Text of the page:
Ibaka unhappy with Spanish team, may skip Rio Olympics

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Serge Ibaka looked pretty good in the gold medal game against the United States — he had 12 points and 9 rebounds, and he played 22 minutes.

But apparently the minutes were an issue for Ibaka through the Olympics — he wanted more but found his role shrinking. And he is so ticked he may not play for Spain in four years when the Olympics come to Rio.

That according to a report out of El Mundo, the Spanish publication, with some translation via Ball Don’t Lie.

After practice, while the other players shared coffee or fruit, the Thunder big man put as much distance as possible [between him and his teammates]. The day before the final, for example, he waited alone on the bus for half an hour, looking heated. The evening before the semifinals, he wandered through a field near the stadium, gesticulating in an unfriendly manner while talking on the phone. Every evening, after workouts, he crossed between the handful of journalists, and only someone suicidal would have dared to stop him….

“If things continue like this, I will not return,” he admitted to close friends before the final.

That’s not going to come off well, especially after we saw his teammate James Harden play a limited role for Team USA an not complain.

Ibaka averaged 15.2 minutes a game for Spain and saw his minutes slide, but that was for a few reasons. First, the simple fact is he is not as good as Marc Gasol or Pau Gasol — not today, not during the Olympics. And certainly not in an international style game where the Gasols have played with the other members of that team for more than a decade.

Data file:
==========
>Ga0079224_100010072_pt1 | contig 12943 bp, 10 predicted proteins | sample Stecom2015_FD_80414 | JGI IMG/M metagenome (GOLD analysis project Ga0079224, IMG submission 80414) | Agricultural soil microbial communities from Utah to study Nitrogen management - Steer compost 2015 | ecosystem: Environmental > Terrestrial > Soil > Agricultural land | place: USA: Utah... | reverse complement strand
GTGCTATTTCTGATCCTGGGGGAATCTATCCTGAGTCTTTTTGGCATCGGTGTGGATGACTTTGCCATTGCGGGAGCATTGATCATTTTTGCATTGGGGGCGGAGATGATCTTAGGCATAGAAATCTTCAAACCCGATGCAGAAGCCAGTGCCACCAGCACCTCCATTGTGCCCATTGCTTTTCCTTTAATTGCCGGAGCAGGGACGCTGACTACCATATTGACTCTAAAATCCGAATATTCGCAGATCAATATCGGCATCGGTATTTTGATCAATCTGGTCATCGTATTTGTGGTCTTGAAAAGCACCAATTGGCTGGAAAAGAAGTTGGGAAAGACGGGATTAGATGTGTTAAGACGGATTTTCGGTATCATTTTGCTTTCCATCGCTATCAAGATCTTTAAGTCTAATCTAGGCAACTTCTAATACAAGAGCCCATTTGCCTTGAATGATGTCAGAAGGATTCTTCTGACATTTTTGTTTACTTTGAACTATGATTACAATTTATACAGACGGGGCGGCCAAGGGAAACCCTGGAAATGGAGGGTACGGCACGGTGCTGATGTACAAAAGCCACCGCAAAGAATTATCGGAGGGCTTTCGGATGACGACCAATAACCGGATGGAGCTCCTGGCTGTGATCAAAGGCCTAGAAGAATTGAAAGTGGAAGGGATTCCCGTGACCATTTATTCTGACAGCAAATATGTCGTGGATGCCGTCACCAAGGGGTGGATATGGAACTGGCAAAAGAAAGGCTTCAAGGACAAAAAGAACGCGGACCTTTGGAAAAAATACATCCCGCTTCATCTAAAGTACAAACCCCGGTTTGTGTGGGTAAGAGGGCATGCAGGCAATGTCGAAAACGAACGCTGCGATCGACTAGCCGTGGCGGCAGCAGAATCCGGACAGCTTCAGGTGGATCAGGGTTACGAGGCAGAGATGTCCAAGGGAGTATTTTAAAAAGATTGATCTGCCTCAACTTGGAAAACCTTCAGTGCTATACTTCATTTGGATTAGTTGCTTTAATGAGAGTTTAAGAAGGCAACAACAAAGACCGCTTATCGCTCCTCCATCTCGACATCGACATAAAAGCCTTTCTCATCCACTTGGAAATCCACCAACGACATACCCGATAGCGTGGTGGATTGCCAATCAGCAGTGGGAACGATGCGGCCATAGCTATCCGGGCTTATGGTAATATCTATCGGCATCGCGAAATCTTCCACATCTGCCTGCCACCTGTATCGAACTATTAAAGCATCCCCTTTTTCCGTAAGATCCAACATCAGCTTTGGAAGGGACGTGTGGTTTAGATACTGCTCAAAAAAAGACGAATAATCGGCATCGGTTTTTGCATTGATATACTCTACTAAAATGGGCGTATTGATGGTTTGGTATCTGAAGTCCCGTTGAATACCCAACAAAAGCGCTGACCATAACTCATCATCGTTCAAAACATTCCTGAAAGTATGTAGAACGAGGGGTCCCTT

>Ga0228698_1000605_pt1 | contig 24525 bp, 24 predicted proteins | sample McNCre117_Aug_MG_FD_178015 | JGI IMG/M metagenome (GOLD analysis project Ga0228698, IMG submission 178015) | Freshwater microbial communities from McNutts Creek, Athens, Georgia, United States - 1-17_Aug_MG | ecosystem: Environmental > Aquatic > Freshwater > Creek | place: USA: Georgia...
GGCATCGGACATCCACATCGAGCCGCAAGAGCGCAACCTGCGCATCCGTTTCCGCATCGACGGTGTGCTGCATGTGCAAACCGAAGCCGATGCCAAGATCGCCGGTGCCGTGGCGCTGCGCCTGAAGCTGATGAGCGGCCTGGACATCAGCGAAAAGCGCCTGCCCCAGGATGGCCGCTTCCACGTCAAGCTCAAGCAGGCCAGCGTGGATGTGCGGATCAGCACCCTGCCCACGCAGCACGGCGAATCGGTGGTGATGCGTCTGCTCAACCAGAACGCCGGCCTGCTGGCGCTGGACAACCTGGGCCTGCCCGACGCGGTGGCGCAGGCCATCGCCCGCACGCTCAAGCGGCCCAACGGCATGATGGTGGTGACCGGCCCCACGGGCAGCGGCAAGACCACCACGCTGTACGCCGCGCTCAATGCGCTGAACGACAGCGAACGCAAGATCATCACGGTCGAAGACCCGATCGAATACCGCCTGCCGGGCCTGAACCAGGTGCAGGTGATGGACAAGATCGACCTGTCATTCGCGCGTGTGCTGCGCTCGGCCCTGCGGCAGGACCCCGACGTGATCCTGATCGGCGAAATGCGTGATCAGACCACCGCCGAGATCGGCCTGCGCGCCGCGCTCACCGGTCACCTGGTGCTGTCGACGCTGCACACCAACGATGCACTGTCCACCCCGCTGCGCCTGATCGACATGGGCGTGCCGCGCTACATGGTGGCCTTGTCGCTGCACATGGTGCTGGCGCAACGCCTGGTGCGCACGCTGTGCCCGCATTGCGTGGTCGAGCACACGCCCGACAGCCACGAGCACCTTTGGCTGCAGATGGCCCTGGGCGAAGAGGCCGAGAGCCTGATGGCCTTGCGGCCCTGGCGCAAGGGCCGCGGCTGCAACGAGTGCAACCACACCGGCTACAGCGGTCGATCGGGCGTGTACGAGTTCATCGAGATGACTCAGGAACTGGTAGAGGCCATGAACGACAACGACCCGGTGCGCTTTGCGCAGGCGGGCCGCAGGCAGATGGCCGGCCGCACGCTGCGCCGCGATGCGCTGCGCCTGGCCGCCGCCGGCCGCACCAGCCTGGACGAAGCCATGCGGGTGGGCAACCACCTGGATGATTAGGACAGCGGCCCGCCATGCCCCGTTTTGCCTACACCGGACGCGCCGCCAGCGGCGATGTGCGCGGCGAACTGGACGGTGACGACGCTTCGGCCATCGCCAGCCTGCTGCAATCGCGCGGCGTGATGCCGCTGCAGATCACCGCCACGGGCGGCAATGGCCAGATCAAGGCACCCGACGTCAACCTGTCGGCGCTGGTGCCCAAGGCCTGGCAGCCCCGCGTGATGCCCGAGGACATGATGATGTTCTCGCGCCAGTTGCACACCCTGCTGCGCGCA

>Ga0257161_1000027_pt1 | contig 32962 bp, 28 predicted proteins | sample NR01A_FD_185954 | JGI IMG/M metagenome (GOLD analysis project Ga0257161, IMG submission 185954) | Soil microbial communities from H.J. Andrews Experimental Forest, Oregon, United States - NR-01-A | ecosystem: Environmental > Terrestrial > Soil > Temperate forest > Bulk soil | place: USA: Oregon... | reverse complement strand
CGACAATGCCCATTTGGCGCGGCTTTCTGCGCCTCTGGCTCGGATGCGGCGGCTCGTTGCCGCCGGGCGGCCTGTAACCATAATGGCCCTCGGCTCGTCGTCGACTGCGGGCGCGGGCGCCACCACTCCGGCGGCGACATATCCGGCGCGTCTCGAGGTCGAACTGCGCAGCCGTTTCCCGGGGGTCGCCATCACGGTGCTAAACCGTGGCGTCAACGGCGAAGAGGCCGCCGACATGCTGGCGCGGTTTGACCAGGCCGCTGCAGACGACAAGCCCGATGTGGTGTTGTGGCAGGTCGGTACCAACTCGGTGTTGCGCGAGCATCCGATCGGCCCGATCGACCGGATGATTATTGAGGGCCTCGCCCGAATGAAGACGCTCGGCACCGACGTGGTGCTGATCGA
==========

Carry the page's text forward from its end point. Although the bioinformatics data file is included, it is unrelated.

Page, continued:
Ibaka was not getting the Gasols’ minutes. Nor should he. Yes, veteran Spanish leaguer Felipe Reyes started to eat into his minutes, but Reyes was playing well.

Honestly, I thought Spain used Ibaka fairly. He is an improving big man — a good rim defender who runs the floor and has worked hard to develop a consistent midrange game. But he was not always the best call.

If he comes back he very likely plays a much bigger role in Rio. And you would think the four-year, $48 million he just got from Oklahoma City would help soften his mood.

Three things to watch: Boston Celtics vs. Washington Wizards

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1. How much will these teams’ disdain for each other color the series?

Back in January, the Wizards wore all black for a figurative funeral while arriving for a game against the Celtics then buried Boston in a 123-108 win.

But the Celtics are still alive and ready for the next stage in a rivalry that has included:

Both teams appear primed for more hijinks. The Wizards taunted the Hawks throughout their first-round series, and Boston crossed the line with the Bulls.

2. Which team is actually better?

The Wizards outpaced the Celtics in my adjusted-for-playoff-rotation rankings before the postseason began. But getting a clear picture of who’s in the teams’ playoff rotations and counting the first round turns the tables.

Here’s both teams’ offensive, defensive and net ratings from the regular season to counting only lineups (regular season and first round) comprised of five players projected to be in the teams’ rotation this series:

1. Boston Celtics

  • Offensive rating: 112.4 to 116.2
  • Defensive rating: 109.8 to 110.4
  • Net rating: +2.6 to +5.8

4. Washington Wizards

  • Offensive rating: 111.7 to 115.6
  • Defensive rating:  110.0 to 110.5
  • Net rating: +1.7 to +5.1

Even with the flaws in these numbers – small sample sizes and no control for competition – the question of which team will put a better team on the floor in this series isn’t everything. Boston has home-court advantage, and that matters.

The complete updated playoff-rotation-adjusted ratings will be released Monday, after the first round ends.